Same Faces/Different Places: Foreign Brand Ambassadors

20 October 2017 | By Sign Salad

Walk into a luxury mall in East Asia, and you could be forgiven for momentarily forgetting where in the world you are. From Keira Knightley wearing Chanel (in Japan) to David Beckham driving Jaguar cars (in China), it has long been commonplace to see foreign glitterati fronting large, multinational brands.


Traditionally, brands have tended to opt for Anglo-American ambassadors to reinforce their products’ origins in the ‘Western’ world— thereby evoking dated, yet deeply-ingrained, notions of superiority in consumers’ minds. For a Chinese shopper, Beckham’s presence might carry lingering connotations of prestige from the 1970s— when under the Open Door Policy, a person’s ability to secure Western imports marked exceptional wealth and status. For a shopper in Indonesia or Vietnam, it might evoke colonial hierarchies that— until recent decades— decreed cultural products from Europe more sophisticated than local ones, and therefore more ‘premium’.

By contrast, foreign ambassadors from within the realm of East Asian pop culture engage consumers via a different logic of desire. Consider how companies across East Asia harness the iconicity of South Korean ‘Hallyu” stars: from Jun Ji-Hyun fronting Gucci posters (in Singapore) to Kim Woo Bin decked out in Calvin Klein (in Shanghai), the trend has gained so much momentum that some national governments, like China’s, have even introduced protectionist quotas on these models. If their Western counterparts connote distant prestige, then by contrast, Hallyu models signal East Asian ‘Sasaeng’ cultures with their distinct mix of up-close-and-personal, yet reverentially removed, fanaticism. Their appeal is in the paradoxical way that they embody both accessibility and mythicality— an aura that, by association, transfers onto whatever watch or t-shirt they happen to be photographed in.


Ultimately, though, it might be worth asking how far these attitudes towards foreign brand ambassadors will hold up in the near future, as East Asian standards of living rise and global balances of power shift. If recent ad campaigns are anything to go by, it would seem that consumers have gradually become less willing to accept foreign cultures as assumed, yet opaque, authorities on quality. Instead, they seem to be gravitating towards brands that contextualise quality in ways that are close to their own experience— and thus intellectually, if not emotionally, relatable.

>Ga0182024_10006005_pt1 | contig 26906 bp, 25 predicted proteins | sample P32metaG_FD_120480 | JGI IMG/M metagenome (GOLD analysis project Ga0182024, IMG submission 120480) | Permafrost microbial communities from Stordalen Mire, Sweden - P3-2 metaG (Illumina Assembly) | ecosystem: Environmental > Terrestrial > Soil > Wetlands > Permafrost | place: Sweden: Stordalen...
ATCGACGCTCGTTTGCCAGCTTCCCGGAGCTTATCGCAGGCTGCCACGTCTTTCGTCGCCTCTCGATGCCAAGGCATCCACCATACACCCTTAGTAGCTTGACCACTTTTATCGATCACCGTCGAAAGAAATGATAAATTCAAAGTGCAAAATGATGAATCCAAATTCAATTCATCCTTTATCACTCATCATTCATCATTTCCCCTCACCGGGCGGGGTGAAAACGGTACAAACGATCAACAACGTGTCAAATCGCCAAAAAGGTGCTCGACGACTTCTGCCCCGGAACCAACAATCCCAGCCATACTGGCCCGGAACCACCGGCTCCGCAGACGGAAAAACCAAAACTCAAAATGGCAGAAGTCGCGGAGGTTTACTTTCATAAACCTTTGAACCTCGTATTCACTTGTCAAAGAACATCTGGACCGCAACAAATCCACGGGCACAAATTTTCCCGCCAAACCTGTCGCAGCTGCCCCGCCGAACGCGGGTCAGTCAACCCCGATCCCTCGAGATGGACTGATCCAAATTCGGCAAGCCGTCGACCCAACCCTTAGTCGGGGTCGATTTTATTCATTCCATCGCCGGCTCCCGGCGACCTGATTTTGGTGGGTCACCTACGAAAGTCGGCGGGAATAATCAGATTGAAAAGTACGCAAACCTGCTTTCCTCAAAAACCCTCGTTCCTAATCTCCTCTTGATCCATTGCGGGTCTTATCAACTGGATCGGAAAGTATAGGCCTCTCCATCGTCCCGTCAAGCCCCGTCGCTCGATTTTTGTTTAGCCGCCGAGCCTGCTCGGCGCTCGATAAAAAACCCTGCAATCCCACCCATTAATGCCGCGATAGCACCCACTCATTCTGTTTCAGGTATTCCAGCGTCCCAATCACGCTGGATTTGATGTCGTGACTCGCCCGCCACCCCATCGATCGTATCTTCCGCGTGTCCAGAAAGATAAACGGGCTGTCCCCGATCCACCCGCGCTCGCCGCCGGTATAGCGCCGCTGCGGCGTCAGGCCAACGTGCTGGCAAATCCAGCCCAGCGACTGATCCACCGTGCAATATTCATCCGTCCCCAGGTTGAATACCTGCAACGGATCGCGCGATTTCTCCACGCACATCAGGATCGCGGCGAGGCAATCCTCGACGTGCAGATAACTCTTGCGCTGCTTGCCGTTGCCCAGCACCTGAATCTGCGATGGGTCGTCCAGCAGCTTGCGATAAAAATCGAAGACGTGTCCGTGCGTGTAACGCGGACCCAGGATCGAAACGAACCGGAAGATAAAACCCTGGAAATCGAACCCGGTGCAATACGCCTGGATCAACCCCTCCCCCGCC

Consider SK-II’s ‘Marriage Market Takeover’, which went viral in China by featuring born-and-bred Chinese women confessing to the social pressure they faced to get married. By using local women and families as the face of the brand, SK-II was able uncover— and then mobilise against— cultural anxieties that would otherwise have been inaccessible to them as a large MNC. Another successful strategy is represented by Lululemon’s local ambassador programme, which exists in several East Asian countries including Singapore, Hong Kong, and South Korea. Like SK-II, the brand utilises local representatives to forge an image of relatable human warmth, and demonstrate emotional proximity to consumers’ lives.


Do foreign faces still sell, or must brands find other ways to reach consumers across the fault lines of cultural difference? I would suggest that as East Asian shoppers grow more empowered and knowledgeable, they will increasingly search for cultural narratives that are tailored towards, and transparent to, them. Perhaps in five or ten years’ time, a picture of Keira Knightley or Jun Ji-Hyun might not evoke the same awe that it used to.


-Shze Hui Tjoa

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